Place the remaining cornstarch and both of the remaining soy sauces, the chicken pieces, 3 tablespoons of the oil and the egg yolks in a large bowl and toss them together. Pour 3 1/2 cups of the oil into a large skillet, flat-bottomed wok or Dutch oven. Heat the over medium-high heat until a deep-fry thermometer registers 375 degrees. Working in batches, add the chicken pieces, tossing them occasionally, until they are cooked through, about 4 to 5 minutes. Using a slotted spoon, transfer the chicken to paper towels to drain and set them aside. Repeat the process until all of the chicken is cooked. Discard the oil in the pan and wipe the pan clean.

Return the pan to high heat and add the remaining oil. Add the ginger, garlic and the chiles; fry, stirring constantly, until the mixture is fragrant and the chiles begin to change color, about 30 seconds. Add the reserved sauce; cook until the sauce is slightly reduced, about 5 minutes. Add the chicken and fry, tossing constantly, until the chicken pieces are evenly coated with the sauce, about 2 to 3 minutes. Remove the chicken from the heat and stir in the sesame oil. Transfer the chicken to a serving plate and top with the sliced scallions.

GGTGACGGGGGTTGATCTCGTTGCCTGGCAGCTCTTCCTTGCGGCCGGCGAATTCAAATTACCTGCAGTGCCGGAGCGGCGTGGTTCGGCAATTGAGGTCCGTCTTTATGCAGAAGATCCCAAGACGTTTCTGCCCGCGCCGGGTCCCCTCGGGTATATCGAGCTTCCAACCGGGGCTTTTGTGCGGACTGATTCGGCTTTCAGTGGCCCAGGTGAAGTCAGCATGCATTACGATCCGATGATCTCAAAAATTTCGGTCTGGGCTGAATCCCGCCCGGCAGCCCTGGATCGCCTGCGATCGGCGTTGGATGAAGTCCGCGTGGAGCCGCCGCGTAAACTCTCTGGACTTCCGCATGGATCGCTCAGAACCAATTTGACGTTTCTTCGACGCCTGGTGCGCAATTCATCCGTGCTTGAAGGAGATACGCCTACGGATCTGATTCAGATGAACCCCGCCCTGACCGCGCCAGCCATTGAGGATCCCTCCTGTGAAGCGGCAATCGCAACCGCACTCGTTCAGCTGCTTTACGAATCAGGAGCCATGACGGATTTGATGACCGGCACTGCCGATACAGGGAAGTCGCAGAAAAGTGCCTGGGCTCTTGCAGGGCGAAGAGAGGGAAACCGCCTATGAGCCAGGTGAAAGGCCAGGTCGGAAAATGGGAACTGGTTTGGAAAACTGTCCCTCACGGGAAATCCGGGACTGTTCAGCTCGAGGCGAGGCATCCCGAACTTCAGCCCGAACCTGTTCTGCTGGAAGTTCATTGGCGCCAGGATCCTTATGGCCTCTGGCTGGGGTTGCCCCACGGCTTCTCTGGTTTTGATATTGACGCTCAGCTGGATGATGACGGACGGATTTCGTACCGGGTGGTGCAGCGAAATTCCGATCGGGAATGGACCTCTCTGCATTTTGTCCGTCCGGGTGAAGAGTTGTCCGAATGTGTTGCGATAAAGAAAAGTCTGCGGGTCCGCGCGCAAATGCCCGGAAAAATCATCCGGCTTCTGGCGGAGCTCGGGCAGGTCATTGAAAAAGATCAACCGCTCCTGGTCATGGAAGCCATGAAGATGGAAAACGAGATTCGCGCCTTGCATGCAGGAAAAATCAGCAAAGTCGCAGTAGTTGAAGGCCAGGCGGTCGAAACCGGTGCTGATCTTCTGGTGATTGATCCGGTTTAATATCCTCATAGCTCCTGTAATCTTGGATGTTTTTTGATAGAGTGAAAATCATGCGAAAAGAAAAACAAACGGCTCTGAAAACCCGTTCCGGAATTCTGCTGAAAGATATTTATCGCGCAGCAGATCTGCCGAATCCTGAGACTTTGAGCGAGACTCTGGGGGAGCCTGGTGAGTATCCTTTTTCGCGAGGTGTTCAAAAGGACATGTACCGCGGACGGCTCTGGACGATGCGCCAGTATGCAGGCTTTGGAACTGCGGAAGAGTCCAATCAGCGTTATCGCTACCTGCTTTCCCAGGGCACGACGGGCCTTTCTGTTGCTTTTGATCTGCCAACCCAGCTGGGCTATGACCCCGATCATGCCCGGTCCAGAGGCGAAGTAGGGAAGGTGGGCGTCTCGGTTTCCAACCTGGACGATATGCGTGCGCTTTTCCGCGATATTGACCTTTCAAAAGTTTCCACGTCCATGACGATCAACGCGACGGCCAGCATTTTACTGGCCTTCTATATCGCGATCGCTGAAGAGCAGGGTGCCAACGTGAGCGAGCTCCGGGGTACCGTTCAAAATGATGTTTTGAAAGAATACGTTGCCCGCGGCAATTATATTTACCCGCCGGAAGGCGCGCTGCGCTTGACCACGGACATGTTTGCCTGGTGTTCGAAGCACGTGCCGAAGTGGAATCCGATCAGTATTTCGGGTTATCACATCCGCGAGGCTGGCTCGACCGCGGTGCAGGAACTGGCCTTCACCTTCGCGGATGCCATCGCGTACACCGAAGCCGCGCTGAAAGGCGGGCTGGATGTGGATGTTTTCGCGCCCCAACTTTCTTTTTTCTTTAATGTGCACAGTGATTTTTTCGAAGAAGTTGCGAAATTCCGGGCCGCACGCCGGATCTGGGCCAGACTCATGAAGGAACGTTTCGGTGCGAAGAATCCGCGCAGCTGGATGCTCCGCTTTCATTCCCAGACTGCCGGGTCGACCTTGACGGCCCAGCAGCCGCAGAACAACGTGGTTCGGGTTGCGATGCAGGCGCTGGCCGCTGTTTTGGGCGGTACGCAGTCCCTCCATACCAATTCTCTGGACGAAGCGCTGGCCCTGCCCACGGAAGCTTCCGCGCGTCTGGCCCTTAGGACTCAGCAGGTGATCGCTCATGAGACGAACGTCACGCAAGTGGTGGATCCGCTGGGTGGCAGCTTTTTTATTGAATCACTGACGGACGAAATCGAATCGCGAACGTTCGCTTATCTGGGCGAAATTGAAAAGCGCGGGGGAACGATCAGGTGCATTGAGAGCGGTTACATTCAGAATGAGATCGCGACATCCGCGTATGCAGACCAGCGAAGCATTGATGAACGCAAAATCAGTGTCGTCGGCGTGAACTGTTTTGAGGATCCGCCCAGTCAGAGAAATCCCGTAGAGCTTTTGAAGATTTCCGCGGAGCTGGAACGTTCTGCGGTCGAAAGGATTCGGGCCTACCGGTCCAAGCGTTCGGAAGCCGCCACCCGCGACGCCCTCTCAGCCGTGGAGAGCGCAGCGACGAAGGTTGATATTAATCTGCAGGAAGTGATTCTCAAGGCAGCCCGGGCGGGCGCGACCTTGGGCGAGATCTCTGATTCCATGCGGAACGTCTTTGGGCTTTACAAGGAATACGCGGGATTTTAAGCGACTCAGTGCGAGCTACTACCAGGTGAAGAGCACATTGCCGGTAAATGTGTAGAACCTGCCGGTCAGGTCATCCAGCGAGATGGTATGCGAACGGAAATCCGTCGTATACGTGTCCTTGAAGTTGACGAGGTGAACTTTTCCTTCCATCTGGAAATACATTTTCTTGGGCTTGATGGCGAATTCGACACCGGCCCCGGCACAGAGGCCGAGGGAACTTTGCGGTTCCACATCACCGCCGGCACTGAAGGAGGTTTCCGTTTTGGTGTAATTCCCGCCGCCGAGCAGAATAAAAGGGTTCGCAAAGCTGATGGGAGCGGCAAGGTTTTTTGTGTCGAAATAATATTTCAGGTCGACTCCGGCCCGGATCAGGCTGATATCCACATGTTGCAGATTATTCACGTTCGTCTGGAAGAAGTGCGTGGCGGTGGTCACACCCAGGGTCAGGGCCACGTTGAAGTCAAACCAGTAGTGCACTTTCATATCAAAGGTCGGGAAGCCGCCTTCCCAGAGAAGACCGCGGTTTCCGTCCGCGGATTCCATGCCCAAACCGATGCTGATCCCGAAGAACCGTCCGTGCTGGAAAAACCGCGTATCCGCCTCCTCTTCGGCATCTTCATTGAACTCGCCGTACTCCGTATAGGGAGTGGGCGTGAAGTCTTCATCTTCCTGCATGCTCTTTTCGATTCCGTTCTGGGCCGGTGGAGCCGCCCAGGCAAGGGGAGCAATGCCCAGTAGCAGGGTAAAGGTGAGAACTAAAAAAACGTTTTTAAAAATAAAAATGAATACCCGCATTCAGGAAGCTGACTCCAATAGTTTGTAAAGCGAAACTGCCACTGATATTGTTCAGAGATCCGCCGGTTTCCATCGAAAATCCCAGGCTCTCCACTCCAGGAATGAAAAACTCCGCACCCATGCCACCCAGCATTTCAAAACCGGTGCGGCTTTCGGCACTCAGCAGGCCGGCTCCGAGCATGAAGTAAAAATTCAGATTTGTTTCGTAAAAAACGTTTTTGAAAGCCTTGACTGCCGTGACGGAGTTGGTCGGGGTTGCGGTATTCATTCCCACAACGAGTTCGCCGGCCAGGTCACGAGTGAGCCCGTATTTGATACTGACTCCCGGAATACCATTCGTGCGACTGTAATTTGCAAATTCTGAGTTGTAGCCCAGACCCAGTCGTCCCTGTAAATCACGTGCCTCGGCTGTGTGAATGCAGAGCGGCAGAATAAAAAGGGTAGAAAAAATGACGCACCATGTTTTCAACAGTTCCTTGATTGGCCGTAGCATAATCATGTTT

I have to say that the sauce was spot on as far as taste and texture. It was just like what you get with your takeout order, even though instead of chile de arbol, which I did not have on hand and rarely see around here, I used some Thai garlic chili sauce instead. I think you would get a more authentic flavor with the chile de arbol if you use them, but this was pretty close. The only difference I made from the recipe other than that was that I was using breaded chicken thigh pieces that I had left over from a meal earlier in the week so it was a bit of a cheat for me but I think it worked well. The difference with leftovers was that the coating of the chicken did not go all the way around the chicken pieces as it would if you followed this recipe exactly, but it was still good. Serve this with some white rice or fried rice and you have a great takeout meal all of your own.

That’s all I have for today. Check back next time for another recipe. Until then, enjoy the rest of your day and enjoy your meal!

IMG_0701

 

 
Leave a comment

Posted by on September 27, 2014 in Cooking, Dinner, Eating Out, Poultry, Sauce, Stir Fry

 

Tags: , , , , ,

Cooking Techniques Video Channel – NYTimes.com

Cooking Techniques Video Channel – NYTimes.com.